Medical Dilemma: Prostate Cancer Numbers Are Soaring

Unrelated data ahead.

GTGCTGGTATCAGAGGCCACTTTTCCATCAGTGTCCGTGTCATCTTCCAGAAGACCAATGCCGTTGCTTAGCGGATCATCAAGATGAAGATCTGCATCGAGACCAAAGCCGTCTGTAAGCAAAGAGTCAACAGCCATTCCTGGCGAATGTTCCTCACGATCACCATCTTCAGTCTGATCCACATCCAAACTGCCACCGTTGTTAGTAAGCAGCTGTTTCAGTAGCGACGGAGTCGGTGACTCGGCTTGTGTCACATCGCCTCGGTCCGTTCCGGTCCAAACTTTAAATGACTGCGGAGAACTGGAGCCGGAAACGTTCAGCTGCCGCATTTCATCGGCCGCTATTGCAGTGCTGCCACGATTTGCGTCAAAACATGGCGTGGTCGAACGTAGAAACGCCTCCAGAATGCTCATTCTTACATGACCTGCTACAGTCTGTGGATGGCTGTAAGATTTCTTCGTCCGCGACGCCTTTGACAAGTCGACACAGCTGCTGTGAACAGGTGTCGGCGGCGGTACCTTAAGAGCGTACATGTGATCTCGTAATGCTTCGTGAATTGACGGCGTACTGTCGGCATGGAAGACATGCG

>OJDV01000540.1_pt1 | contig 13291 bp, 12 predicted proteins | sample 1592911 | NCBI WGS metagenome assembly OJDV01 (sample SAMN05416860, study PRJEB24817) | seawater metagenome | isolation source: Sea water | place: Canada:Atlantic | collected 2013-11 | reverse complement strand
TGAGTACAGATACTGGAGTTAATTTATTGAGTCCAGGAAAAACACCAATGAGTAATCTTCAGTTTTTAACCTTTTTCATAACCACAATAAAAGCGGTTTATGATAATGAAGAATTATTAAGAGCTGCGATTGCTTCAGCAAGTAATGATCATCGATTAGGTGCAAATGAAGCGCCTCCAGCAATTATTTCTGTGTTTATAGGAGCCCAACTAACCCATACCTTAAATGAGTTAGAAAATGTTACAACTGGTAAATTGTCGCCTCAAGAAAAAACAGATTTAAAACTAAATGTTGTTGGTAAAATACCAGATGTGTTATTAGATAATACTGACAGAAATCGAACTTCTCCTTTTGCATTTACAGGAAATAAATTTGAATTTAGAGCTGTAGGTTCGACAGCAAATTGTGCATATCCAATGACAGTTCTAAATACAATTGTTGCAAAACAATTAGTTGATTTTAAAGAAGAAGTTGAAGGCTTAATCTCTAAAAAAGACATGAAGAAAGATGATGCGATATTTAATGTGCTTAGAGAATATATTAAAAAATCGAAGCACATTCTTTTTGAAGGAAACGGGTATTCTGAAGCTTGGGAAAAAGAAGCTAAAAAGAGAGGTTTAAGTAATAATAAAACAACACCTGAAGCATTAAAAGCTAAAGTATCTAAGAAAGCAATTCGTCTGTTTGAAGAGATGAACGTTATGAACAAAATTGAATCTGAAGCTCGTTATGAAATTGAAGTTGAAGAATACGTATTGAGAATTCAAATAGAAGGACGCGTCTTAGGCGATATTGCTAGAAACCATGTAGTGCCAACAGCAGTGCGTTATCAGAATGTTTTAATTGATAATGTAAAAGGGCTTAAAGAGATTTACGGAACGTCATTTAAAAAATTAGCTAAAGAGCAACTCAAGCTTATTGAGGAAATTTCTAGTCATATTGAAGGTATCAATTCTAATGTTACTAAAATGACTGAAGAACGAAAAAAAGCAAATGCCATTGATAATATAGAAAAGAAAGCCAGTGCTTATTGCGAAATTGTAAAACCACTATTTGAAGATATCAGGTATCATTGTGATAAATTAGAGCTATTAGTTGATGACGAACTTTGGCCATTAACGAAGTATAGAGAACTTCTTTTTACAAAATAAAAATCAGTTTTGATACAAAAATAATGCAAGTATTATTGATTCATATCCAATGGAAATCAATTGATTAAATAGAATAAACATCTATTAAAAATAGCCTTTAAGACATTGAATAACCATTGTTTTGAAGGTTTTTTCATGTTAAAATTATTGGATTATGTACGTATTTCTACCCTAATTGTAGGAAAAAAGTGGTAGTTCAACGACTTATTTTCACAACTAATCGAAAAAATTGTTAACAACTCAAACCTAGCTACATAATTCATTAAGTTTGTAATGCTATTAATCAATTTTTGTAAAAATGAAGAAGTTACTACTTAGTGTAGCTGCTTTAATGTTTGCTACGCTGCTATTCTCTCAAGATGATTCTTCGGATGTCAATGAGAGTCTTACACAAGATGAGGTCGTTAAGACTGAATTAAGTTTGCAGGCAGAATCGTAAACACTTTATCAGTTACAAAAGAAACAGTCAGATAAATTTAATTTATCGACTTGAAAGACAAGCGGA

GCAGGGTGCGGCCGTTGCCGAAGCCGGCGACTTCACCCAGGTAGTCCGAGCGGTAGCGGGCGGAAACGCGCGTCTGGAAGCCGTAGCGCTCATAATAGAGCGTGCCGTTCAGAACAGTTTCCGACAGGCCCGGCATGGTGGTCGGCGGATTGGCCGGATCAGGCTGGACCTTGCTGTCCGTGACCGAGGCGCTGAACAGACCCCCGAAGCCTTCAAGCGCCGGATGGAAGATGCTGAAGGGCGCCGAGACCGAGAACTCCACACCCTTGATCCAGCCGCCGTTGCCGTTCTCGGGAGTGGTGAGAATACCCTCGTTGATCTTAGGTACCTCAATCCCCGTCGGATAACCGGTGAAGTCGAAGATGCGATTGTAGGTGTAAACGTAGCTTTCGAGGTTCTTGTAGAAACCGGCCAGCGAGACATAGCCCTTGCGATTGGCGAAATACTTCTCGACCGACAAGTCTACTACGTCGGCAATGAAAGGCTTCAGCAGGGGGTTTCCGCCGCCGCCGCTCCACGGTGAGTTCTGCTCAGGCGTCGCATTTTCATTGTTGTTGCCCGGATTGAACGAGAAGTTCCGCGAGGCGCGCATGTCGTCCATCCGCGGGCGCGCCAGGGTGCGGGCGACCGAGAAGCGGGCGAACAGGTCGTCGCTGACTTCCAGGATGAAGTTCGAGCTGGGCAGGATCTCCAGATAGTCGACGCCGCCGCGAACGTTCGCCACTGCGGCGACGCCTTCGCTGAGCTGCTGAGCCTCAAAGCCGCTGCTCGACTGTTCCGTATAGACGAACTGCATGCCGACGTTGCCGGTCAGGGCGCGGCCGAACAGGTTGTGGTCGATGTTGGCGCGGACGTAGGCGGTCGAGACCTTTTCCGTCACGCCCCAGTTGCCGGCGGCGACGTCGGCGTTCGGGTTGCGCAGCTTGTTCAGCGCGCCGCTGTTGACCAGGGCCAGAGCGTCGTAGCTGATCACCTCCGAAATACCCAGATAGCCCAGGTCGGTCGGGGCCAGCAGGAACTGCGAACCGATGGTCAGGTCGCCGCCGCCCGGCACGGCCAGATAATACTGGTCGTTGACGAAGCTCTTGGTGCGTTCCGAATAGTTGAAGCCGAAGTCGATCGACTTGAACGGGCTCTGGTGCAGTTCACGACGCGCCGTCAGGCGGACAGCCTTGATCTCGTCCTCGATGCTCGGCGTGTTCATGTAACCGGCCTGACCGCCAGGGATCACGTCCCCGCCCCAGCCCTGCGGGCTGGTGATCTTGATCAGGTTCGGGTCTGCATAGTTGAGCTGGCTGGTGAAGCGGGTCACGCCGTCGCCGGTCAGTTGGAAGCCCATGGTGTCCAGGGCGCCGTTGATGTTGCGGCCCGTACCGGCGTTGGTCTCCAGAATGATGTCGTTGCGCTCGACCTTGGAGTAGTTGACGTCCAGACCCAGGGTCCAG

No one needs to tell a woman, or a man, for that matter, what purpose breasts have or where to find them. But ask the average man or woman where the prostate gland is and most would be hard pressed to offer particulars. Sometimes women know that the older men in their lives have enlarged ones, while most men unpleasantly associate the organ with the snap ofthe latex glove their physician don when digitally probing an area they would rather forget.But prostate cancer is as deadly and prevalent a cancer -- actually more prevalent -- for men as breast cancer is for women. And though it gets much less attention, aesthetically, politically, and medically, the prostate and its problems are poised to take center stage.By some current estimates, one in five males born today will develop prostate cancer in their lifetimes. The figure for breast cancer is one in ten. The American Cancer Society estimates that 317,000 men will be diagnosed with prostate cancer this year -- far outdistancing the 184,000 women who will find out they have breast cancer. The estimate is that 41,400 men will die of prostate cancer this year, a number swiftly approaching the annual breast cancer toll of 44,300 deaths.But more dramatic than the incidence is the rate of escalation. Since 1985 there has been a 600 percent jump in new cases -- the fastest rise in cancer detection ever recorded. The largest proportion of the increase is due to the ever-growing use of a simple blood test called PSA, which measures an enzyme produced by the prostate gland.Many of these newly diagnosed cases are among well-known men who have gone public. In 1992, Bob Dole's prostate cancer was detected by a routine PSA test and he treated it by having his prostate removed. So many of his brethren in the nation's capital have been diagnosed with the disease that it leads one to wonder whether the perniciousness of American politics is a contributing factor. The list includes Washington Post columnist David Broder; syndicated political columnist Michael Novak; Alaska Senator Ted Stevens; Supreme Court Justice J. Paul Stevens; Washington D.C. Mayor Marion Barry and Hamilton Jordan, former aide to Jimmy Carter. Clearly this disease has no regard for the political spectrum -- on the right, it has struck Senator Jesse Helms and on the left, former Senator Alan Cranston.Other well-known men with the disease are Sidney Poitier, Robert Goulet, Jerry Lewis, Roger Moore and Buffalo Bills coach Marv Levy. General H. Norman Schwarzkopf, 61, and junk bond king Michael Milken, 49 -- both diagnosed in the last couple of years -- have become active in campaigns to raise public awareness.Almost all of these men as well as the authors of more than 10 recent books on prostate cancer are adamant in their insistence that every man over 50 -- and in higher risk groups, men over 40 -- get PSA tests annually. In the May issue of Forbes magazine, Intel CEO Andy Grove, recently diagnosed and treated with radiation, writes, "When I sit in meetings at work and look at groups of men who are my contemporaries, I want to shout at them, do you know what your PSA is?"In the book How I Survived Prostate Cancer...and So Can You (Health Education Literary Publisher, 1994), James Lewis Jr. urges wives to use any means they can to persuade their husbands to get tested, including, if necessary, instituting a no-test-no-sex policy.Because these men are so zealous, I found it curious that in a survey of about 10 men I know between the ages of 45 and 60, only two had ever been tested. In one case it was because the doctor recommended it; in another, it was because the man asked for it and the doctor grudgingly agreed. What's going on here? Are most family practitioners too busy, too careless, too ignorant to recommend a simple blood test that could potentially save so many lives?In fact, there is no consensus in the medical community on the issue of routine PSA testing. Currently two major cancer organizations take opposing views: The National Cancer Institute does not recommend routine PSA screening for otherwise healthy men; the American Cancer Society recommends that men over 40 who are African American (they have the highest rate in the world) or men with a family history be tested annually and all other men have yearly tests after the age of 50.But even primary care physicians who follow the American Cancer Society guidelines are not necessarily enthusiastic about it. When Mill Valley internist Larry Posner discusses the PSA test with his patients, he says, "The test may save your life or it may open a Pandora's box."The Prostate is a small and enigmatic organ. It is a muscular walnut-shaped gland about an inch-and-a-half long, loosely attached to the bottom of the bladder. The urethra, the tube which transports urine from the bladder, is threaded through it, like a string in a bead. The job of the prostate is to concoct a chemical brew that makes up part of the seminal fluid (prostate specific antigen is one of those chemicals). During ejaculation, the prostate's muscles contract and force this fluid into the urethra, adding to the semen produced by the seminal vesicles.For all that is known about prostatic secretions, the exact role the prostate plays in sexual function is still a mystery. From an evolutionary perspective, there doesn't seem to be much purpose for it after reproduction.Most male animals have a prostate, but only humans and dogs are prone to problems with it. Why not horses? Why not bulls? No one knows. Problems in this obscure little gland are astonishingly common and come in three varieties: prostatitis, benign prostatic hyperplasia (BPH) and prostate cancer.Prostatitis is simply an infection or inflammation of the prostate. There are bacterial and non-bacterial varieties, and acute and chronic cases. It is extremely common and may or may not be painful. A course of antibiotics may be prescribed or -- and this may be the only good news about prostate problems -- sometimes having lots of sex makes it better.In BPH, the prostate becomes enlarged, choking off the easy flow of urine through the urethra. Symptoms can include annoying frequency or great difficulty urinating. As many as three-quarters of all men will eventually have problems caused by BPH. Again, no one knows why. Along with baldness and unruly eyebrows, an expanding prostate just seems to be one of the unwelcome accompaniments of aging.It isn't believed that either of these two conditions cause cancer, but they do make its detection and treatment more problematic.Like BPH, prostate cancer is ubiquitous and associated with aging. If all men lived to be 90 years old, almost 100 percent would develop it. Autopsy studies reveal that 40 percent of men over 50 harbor tiny cancers in their prostates. Over 65, that number increases to 80 percent.Though prostate cancer is one of the most common cancers, in most cases it is also one of the slowest growing, taking three years or more to double in size. (Breast carcinomas often double in less than three months.) Because the majority of the cancers grow so slowly and because it is possible for a cancer to stay confined to the prostate indefinitely, most of the cancer's hosts die of something else first. But because the disease is so prevalent, the exceptions to this rule represent a lot of men. And as men live longer, these numbers will increase.Before the blood test, most cancers were picked up through digital rectal exams -- a procedure avoided by patients and doctors alike. Aside from the fact that too few were done the test was inadequate, because by the time a tumor is palpable it's been growing for quite awhile. As a result, more than half of all prostate cancers were discovered only after they had metastasized -- by which time it was usually too late to do much to prolong life. Such cancers frequently spread to the bones and death can be drawn-out and painful. Treatment for advanced cancer is usually palliative at best, and can include the removal of the testicles.THE PSA TEST was developed after researchers discovered in the seventies that mouse antibodies in a test tube react to the presence of a prostate specific antigen in human blood. The test, which began to be used extensively in 1988, meant that physicians now had a relatively easy way to assess what was going on in this heretofore elusive gland. But just as a thermometer reveals the existence of your fever but not the cause of it, an elevated PSA only indicates that something is wrong in the prostate without revealing the source of the problem. A PSA count of four or more (four nanograms of antigen per milliliter of blood) signals prostate trouble, but that trouble could be many things, including benign enlargement, infection or trauma. In older men, even having sex can cause the numbers to soar."The ideal tumor markers are the ones that are made by tumor cells and not by anything else," says Kaiser urologist Paul Alpert. "Since PSA is made both by prostate cells and prostate cancer cells, there's a tremendous overlap between normal and non-normal."There is a significant number of men with PSA's over four who don't have cancer," Alpert points out, "and there is a significant number of men who have PSA's under four who do." (General Schwartzkopf was one of them. His cancer was detected by a digital rectal exam after a PSA test of only 1.8. If you decide to have routine testing, it is strongly recommended that you do both.)If a man gets an elevated PSA score, the next step is to have more tests. These consist of transrectal ultrasound (a special probe is inserted into the rectum which enables the doctor to see the entire prostate) and needle biopsies performed by the urologist using transrectal ultrasound as a guide.A man who chooses to take a PSA test, says Alpert, should realize that he's essentially committing himself to the next step. "There's not much point in getting a PSA test unless, if your PSA is elevated, you're willing to follow it up with other testing which is fairly uncomfortable and fairly invasive."Once A Man Is Diagnosed with cancer, the issues he must sort through regarding treatment are vast and much too complex to detail here. In general, however, the patient, with his doctor's guidance, must consider the extent and aggressiveness of his tumor (this is estimated on the basis of further tests and a system of "grading" and "staging" tumors) and his current state of health and life expectancy.Treatment options include surgery, various forms of radiation, cryotherapy (freezing cancerous tissue), hormone therapy and "watchful waiting."The treatment most often selected is a radical prostatectomy. This is major surgery in which the prostate, the seminal vesicles and the lymph nodes around the prostate are removed. The urethra is then reconnected between the bladder and that portion of the urethra beyond the prostate. Since the widespread use of PSA testing, there has been a massive increase in the number of radical prostatectomies. In one early study of Medicare patients, the number of radical prostatectomies went from 2,600 in 1984to 16,000 in 1990.Thanks to advanced surgical techniques, radical prostatectomies are less harmful than they once were. Fewer men are left with sexual and urinary dysfunction, but the number of men who suffer serious side effects is still considerable. The actual figures are hard to pin down -- surveys of patients who have had the surgery relate much higher complication rates than what is reported by the treating doctors -- and the numbers range wildly from 2 percent to 65 percent, depending on the study.Whatever the actual statistics, most men are willing to risk complications if they believe that doing so will save their lives.Initially, the concern was that the PSA test would pick up large numbers of cancers that never would have caused problems -- doctors call these "indolent" cancers -- thus subjecting many men to needless surgery. But according to Alpert, current data suggests that this is not the case. "We undoubtedly remove these indolent cancers occasionally, but it's probably less than five percent." He bases that estimate on how much cancer is in the prostates they take out. "The good news is that the cancers we're picking up through screening seem to be the more aggressive ones." Peter Carroll, the chairman of the Department of Urology at U.C. San Francisco, concurs. "If you took out the prostates of every man over fifty, you'd find cancer in forty percent of them. But if you do PSA testing of one hundred men over the age of fifty, you don't find forty cases of prostate cancer. Instead, you find between two and eight percent in that age group. So most of the cancers PSA is picking up are not insignificant."So if most of the cancers detected early through PSA are ones that would eventually cause trouble, and most of those are removed, the cure rate must be going up. The belief has always been if you catch the tumors before they have spread beyond the prostate, the chances are much better that you will get a cure. But as the years go by, it appears that this is not necessarily so.If The Cancer is confined to the prostate at the time of the surgery, after it's removed, the PSA should go down to close to zero; no prostate, no prostate specific antigen. If it starts to rise again, it means that prostate cancer cells are still in the body and that they are proliferating. Post-surgical PSA tests are beginning to show that cancer appears much more frequently after a radical prostatectomy than doctors once thought. Apparently many cases that appear localized in the prostate aren't."Our batting average isn't very good with prostate cancer," says Alpert with considerable sadness. "Many of our treatments fail, both surgical and non-surgical, and turn out to be palliative. But that's not the way they were planned."Alpert's honesty is in stark contrast to the almost ebullient tone taken by urologists who are quoted in the many books on prostate cancer. The word "cure," at least in the case of early detection, is used liberally. (Time magazine reported that three days after Schwartzkop's surgery, one of his doctors said, "We have one hundred percent of your cancer in a jar.")Patrick Walsh, the urologist from Johns Hopkins who developed the current state-of-the-art, nerve-sparing radical prostatectomy, claims a high cure rate. Five years after surgery, only 15 percent of his patients show evidence of cancer recurrence. Ten years later, that number is 20 percent. Those "cure rates" are much better than what was reported before PSA testing. Other urologists do not report cure rates that high, but Walsh tends to operate only on men with very low PSA scores.Some concern exists about outcome numbers being affected by what medical researchers call "lead-time bias." If, on average, PSA detects a cancer five years earlier than a rectal exam would have and the patient dies 10 years after surgery, it looks, on paper, as if you've given him five or even 10 extra years of life. But you may only have extended the time between diagnosis and death. He dies when he would have anyway; he just lives more years without a prostate.The no-treatment course -- watchful waiting -- is selected by men who have been diagnosed with cancer but decide not to treat either because of their age or because their tumors are small and assessed as lower grade. (Some critics say too many men wait without watching. Ideally, men -- especially men under 70 -- who select this course should have regular PSA tests and rectal exams.) Doctors in Europe are partial to watchful waiting as a course of action, and many believe the U.S. propensity to treat so many men aggressively is nuts.Those who support watchful waiting point to a Swedish study that showed the 10-year survival rate among men who weren't treated was the same as the survival rate among men who were. This study has been criticized because the men were older -- average age 72 -- with small, slow-growing tumors.All studies comparing treatment to non-treatment have flaws of some kind, and a large well-run, randomized clinical trial -- thousands of people given surgery and an equal number left untreated -- has yet to be completed. The National Cancer Institute, however, is now conducting one called PIVOT (Prostate Cancer Intervention Versus Observation Trial). The study will monitor the progress over 15 years of two thousand prostate cancer patients in the Veterans' Administration hospital system, but results are 10 years away.Meanwhile, men will continue having to make critical treatment decisions without the backing of sound scientific evidence. In his new book, Man-to-Man: Surviving Prostate Cancer (Random House, 1996), Michael Korda writes vividly of the agony involved in the whether-to-treat-or-not-treat decision. "If I had the surgery, I risked spending the rest of my life with some degree of incontinence. I could undergo the surgery and still experience a recurrence of cancer, in which case I might be incontinent, impotent and wondering whether the surgery was really necessary -- whether I might have had ten, or fifteen, or twenty 'good' years left to me if I had simply elected to leave well enough alone."Given The Present Uncertainty, how does a man decide whether to be tested?Internist Larry Posner recommends that his patients over 50 have PSA tests (African-American men and those with family histories, after 40), but he cautions them that a positive test may open a whole set of difficult decisions that they will have to make with inadequate information to guide them. "I tell them that the treatment hasn't been proven to work and the side effects can be awesome." But he also informs them that he himself has had the test.Carroll says despite the fact that we still don't know whether improved detection will translate into improved survival, he recommends that men take it. "In my opinion, healthy, asymptomatic men benefit from PSA testing. My reading of the data that's available now is that testing is a benefit."Those who argue against screening say the evidence isn't good enough to support it wholesale, but it's not good enough to say it won't be of value either. Some of the opponents of screening may find in five or ten years they were way off the mark."He says the problem isn't the test; the problem is that men who are diagnosed are not offered the full spectrum of management options. "Once you've detected cancer, you have to assess the risk, the patient, the cancer volume and stage, and then you apply treatment selectively," Carroll says. "Not all men need to be treated. Currently at U.C., we're watching about 17 percent of the men who have been diagnosed." Carroll is incensed that anyone would recommend that the test not be available. "Can you imagine not offering mammography to women? It blows me away that men in this age group are not thought of as rational human beings who have the right to know whether they do or do not have prostate cancer."But for many men, no matter what the size of their tumors or the calculation of their potential life spans, once they know they have cancer, they want to do something. When Schwartzkopf was asked about why he decided to have surgery, he said, "I'm not a type B personality who knows I have cancer growing inside of me and can live with the knowledge. I go into a kung-fu attack position when I go through a door of a hospital." Many men, even older men, feel the same way. One of the negative aspects of PSA testing, according to David Lakes, a Kaiser oncologist, is the increasing number of older men -- some in their eighties -- who are deciding to treat their cancers aggressively. Even in the best of circumstances, older men are disproportionately likely to experience impotence and incontinence and live no longer than they would without surgery.In an article in the Journal of the American Medical Association, Murray D. Krahn, a urologist from the university of Toronto, writes that while he is opposed to widespread PSA testing, he believes the decision to be tested should be up to the individual. "You have to sort out how cancer phobic you are or how much you dislike medical treatment," he writes, adding, "I'm a very treatment-phobic person. I'd just as soon stay away from doctors."SIDEBAR ONEOther Factors: If You're A Man Over 50 You Are At Risk For Getting Prostate Cancer, But There Are Other Factors Which May Either Increase Your Risk Or Reduce ItFAMILY HISTORYHaving a close relative with prostate cancer places you at higher risk, and you can inherit the genetic predisposition from both sides of your family. Also, if your mother had breast cancer, you are at greater risk for prostate cancer.RACEIf you are an African-American man, you have a 37 percent greater chance of both getting prostate cancer and dying of it than any other group. GEOGRAPHYGlobally, a dramatic north-south pattern exists, with the highest area of prostate cancer in the north, the lowest in the south. The variable here is thought to be ultraviolet radiation. Vitamin D, activated in the body by sunlight, is known as a tumor inhibitor and may prevent or slow incidental prostate cancer.These findings might explain why black men in the U.S. have such high rates. People with dark skin absorb less sunlight and therefore have less vitamin D in their blood. In one study, blood levels of vitamin D in black men in Zaire were compared to blood levels of vitamin D in Zairian black men living in Belgium. The men still living in sun-soaked Zaire had significantly higher levels of vitamin D in their blood.ENVIRONMENTIncidental prostate cancer is found in 30 percent of men in every race and culture in the world, so what happens in that culture is critical. For example, very few Japanese men living in Japan die from prostate cancer. When Japanese men move to the U.S., their rate of symptomatic prostate cancer eventually escalates to the same level as American men. It appears that whatever initially causes cancer may be the same in all men. What differs is what causes the progression of cancer.DIETSeveral studies have found a relationship between saturated-fat intake and prostate cancer risk, but all saturated fat may not be equally culpable. One study conducted by the Harvard School of Public Health indicated that men who ate red meat five or more times per week were 2.5 times more likely to suffer from advanced prostate cancer than men who ate red meat once a week or less. Another study from the Harvard School of Public Health found that lycopene, the substance that gives tomatoes their red color, seems to both prevent and slow down the growth of prostate cancer. But in what form a man eats his tomatoes seems to be important. Fresh tomatoes (not tomato juice) and foods cooked with tomato sauce, such as pizza, were significantly related to lower risk of prostate cancer, with tomato sauce seeming to have the strongest association. The conclusion of the researchers was that the process of cooking and the addition of oil enhanced the "bioavailability" of lycopene.VASECTOMIESSome studies have shown an association between vasectomies and prostate cancer. But like so much other research in this area, the studies have major flaws.SEX HORMONESMen who are castrated before the age of 40 rarely get prostate cancer. Some studies show that men who start sex early in life are more prone to prostate cancer. Some studies show that men who keep having sex late in life are more immune.DRUGSOne hope on the horizon is Proscar, a drug currently used to treat prostate enlargement which has shown some promise in preventing prostate cancer. It works by thwarting the hormonal process that converts testosterone to a substance called DH -- the active form of male hormone in the prostate. The drug has few side effects and because it doesn't affect the levels of testosterone in the blood, it doesn't usually cause sexual dysfunction.In 1993, the National Cancer Institute initiated a study in which 18,000 healthy men, randomly divided into two groups -- one taking Proscar and one taking placebos -- will be followed for seven years. Peter Carroll says the data is not yet strong enough to recommend the drug to all men. But, he adds, even if it doesn't pan out for cancer prevention, it has some tantalizing other possibilities. "It may prove to have some effect on male pattern baldness."